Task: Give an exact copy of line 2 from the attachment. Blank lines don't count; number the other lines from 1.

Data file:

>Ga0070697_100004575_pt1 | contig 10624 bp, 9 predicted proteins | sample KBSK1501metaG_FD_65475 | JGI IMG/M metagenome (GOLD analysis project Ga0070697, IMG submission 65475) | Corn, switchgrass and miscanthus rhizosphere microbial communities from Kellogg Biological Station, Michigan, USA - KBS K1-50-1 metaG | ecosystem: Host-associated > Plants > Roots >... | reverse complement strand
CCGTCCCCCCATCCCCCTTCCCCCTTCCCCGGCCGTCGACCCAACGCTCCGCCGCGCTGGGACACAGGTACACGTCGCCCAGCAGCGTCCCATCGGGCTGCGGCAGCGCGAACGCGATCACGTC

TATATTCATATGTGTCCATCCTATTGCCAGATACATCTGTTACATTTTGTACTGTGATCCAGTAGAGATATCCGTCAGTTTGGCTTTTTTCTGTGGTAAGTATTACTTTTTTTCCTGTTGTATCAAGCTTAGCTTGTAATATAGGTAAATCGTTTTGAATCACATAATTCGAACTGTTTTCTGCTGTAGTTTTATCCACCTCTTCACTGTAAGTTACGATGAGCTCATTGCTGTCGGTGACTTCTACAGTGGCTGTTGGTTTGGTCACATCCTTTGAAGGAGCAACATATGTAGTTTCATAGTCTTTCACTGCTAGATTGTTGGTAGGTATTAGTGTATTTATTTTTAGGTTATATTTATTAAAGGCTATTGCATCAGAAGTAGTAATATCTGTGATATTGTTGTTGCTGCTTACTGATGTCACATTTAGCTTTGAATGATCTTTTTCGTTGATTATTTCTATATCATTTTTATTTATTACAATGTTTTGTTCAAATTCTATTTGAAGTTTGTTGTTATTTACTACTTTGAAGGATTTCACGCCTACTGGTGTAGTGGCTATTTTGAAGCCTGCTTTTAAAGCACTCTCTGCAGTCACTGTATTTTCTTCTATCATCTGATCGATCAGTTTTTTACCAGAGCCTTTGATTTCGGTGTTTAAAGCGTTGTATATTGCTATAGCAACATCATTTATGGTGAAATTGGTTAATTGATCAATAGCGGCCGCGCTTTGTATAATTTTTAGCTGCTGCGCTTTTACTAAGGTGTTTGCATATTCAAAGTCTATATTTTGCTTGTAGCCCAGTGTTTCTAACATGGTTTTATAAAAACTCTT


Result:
CCGTCCCCCCATCCCCCTTCCCCCTTCCCCGGCCGTCGACCCAACGCTCCGCCGCGCTGGGACACAGGTACACGTCGCCCAGCAGCGTCCCATCGGGCTGCGGCAGCGCGAACGCGATCACGTC